Food & Drink

Food Court, Distillery, Part of Expanded Brewery Plans on Stangl Road

This is a concept of what the new food court might look like.
Bob King, a founder of Lone Eagle Brewery, speaking at this week's meeting of Flemington Community Partnership. Credits: Curtis Leeds
Could this be what the inside of the Mortara's newest project could look like?

FLEMINGTON, NJ – A food court, dining area, and possible distillery are all part of the plans for an expanded Lone Eagle Brewery on Stangl Road here.

The idea is the brainchild of developer Rob Mortara, who developed the Lone Eagle property and leases the space to the brewery’s founders, Todd Becker and Bob King.

Lone Eagle opened last year. King told a meeting of the Flemington Community Partnership this week that brewery production is now at capacity – something he thought would take years to happen.

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Mortara said he plans to build on property he owns adjacent to the existing Lone Eagle building. He hopes to submit preliminary plans to the borough soon for approval, with construction hopefully starting in the spring.  

The new building would be around 14,000 square feet divided between two floors. About 9,767 square feet would be on the first floor with another 4,355 on the second.

Each floor would be divided into two sides. On the left side of the first floor, 3,410 square feet would be dedicated to the brewery and 680 square feet would be set aside for “artisan manufacturing.” That could be space could be used by Skunktown Distillery, which is located in Raritan Township.

On the right side would be a 570-square-foot shared “artisan kitchen” and eight artisan food stalls, ranging in size from about 160 square feet to 350 square feet.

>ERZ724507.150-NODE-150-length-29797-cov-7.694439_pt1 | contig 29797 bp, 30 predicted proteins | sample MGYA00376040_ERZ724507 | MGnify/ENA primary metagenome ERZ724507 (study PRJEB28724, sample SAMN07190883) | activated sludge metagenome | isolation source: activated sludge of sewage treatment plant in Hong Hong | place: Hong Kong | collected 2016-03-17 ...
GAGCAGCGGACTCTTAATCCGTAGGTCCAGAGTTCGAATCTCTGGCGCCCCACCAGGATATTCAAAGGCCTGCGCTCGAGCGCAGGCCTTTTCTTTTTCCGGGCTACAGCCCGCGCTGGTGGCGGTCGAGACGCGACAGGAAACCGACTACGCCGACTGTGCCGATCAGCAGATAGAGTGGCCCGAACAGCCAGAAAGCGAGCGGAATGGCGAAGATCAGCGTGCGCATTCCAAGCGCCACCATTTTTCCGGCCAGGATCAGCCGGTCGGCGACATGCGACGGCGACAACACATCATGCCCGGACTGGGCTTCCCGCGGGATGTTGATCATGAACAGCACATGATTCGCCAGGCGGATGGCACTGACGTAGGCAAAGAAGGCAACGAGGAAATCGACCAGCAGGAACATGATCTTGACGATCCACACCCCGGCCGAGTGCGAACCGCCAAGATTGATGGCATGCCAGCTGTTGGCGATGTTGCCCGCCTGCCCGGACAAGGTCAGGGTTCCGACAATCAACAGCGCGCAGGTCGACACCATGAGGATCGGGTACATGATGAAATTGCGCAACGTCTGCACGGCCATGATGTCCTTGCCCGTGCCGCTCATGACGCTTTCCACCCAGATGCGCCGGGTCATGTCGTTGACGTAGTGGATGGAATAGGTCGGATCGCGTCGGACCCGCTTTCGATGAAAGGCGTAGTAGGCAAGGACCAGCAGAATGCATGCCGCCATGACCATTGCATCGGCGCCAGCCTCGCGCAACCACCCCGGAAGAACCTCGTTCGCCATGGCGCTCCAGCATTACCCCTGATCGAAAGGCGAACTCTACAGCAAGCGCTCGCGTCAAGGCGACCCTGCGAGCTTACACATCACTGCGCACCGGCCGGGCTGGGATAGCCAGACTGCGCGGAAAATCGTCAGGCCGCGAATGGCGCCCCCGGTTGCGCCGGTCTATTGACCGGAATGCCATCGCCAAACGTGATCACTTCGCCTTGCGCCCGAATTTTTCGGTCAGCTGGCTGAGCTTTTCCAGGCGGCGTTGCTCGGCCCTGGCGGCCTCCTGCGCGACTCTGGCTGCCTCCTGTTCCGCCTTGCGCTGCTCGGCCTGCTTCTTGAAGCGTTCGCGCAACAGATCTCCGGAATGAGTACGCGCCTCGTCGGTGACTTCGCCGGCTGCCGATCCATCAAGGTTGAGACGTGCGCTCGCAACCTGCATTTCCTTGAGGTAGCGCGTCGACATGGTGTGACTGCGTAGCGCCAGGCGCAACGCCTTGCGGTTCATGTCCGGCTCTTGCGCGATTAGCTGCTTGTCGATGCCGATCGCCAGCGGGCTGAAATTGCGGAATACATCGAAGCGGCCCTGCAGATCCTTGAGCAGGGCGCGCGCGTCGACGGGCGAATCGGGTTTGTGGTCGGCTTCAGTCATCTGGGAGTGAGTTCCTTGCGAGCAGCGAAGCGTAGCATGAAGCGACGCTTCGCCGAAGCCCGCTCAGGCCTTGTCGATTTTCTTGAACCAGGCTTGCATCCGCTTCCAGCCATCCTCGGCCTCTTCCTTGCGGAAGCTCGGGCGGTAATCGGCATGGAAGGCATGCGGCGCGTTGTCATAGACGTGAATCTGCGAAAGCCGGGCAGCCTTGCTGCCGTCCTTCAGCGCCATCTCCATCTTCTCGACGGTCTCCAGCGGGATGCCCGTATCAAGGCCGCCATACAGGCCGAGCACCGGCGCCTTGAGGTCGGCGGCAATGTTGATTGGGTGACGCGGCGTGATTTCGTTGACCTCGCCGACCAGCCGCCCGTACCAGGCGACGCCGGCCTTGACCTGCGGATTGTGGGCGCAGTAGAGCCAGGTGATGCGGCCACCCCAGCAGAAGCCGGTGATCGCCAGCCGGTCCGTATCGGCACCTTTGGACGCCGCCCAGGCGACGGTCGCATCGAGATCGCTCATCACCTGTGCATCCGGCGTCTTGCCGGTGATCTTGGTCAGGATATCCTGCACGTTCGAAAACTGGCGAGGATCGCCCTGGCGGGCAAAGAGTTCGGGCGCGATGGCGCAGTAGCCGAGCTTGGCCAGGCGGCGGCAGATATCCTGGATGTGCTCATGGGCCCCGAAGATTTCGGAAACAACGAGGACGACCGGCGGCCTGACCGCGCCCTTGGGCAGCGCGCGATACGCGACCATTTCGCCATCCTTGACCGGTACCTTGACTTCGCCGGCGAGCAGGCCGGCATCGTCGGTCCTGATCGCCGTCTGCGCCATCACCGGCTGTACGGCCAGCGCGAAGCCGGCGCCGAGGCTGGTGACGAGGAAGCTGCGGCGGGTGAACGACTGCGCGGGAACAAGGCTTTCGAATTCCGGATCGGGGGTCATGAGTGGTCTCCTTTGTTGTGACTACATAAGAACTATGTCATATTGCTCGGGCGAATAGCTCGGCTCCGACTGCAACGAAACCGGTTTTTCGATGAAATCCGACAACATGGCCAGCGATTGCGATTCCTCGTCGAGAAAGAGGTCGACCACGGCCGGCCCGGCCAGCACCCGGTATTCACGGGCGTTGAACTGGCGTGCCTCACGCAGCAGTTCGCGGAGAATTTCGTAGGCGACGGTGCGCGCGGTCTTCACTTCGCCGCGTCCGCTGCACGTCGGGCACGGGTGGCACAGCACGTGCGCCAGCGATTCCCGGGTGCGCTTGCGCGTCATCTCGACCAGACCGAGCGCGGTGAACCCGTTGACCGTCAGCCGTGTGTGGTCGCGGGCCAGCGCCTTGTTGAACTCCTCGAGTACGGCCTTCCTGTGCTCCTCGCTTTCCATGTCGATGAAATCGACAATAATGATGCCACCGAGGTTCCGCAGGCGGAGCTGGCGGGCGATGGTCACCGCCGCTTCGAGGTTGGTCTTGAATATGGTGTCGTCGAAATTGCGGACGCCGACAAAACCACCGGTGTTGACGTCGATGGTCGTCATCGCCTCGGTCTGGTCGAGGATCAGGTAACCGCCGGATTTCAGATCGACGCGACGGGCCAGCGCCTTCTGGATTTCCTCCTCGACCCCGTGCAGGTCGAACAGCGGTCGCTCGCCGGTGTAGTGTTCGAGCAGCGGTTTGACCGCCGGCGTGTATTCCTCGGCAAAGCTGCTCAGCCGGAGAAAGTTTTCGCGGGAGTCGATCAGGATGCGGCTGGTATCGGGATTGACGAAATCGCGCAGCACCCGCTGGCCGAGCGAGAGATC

The brewery would take over about 1,358 square feet on the left side of the second floor. The right side would include a 645-square-foot office, an 1,800-square foot dining area and another five artisan stalls, ranging from around 61 square feet to 123 square feet.

Mortara’s vision is still in the design stage, but he imagines diners ordering their food from a kiosk, and then the food could be brought to their table.

Mortara said the artisan food concept could appeal to several different kinds of restauranteurs. Those operating a food truck might seek to expand their services; those who’d like to start in the food service business would have access to a fully equipped and approved kitchen. And operators of existing restaurants would be able to open a “satellite” location, allowing them to expand their business beyond the walls of an existing restaurant.

The design of the new building will accommodate strict state rules that limit the serving of food at breweries and distilleries. Until now, Lone Eagle has been creative in bringing food to its location. For example, an Oktoberfest celebration planed for Oct. 6 and Oct. 7 will include not only new fall and German-style beers but another popular attraction: Food trucks.

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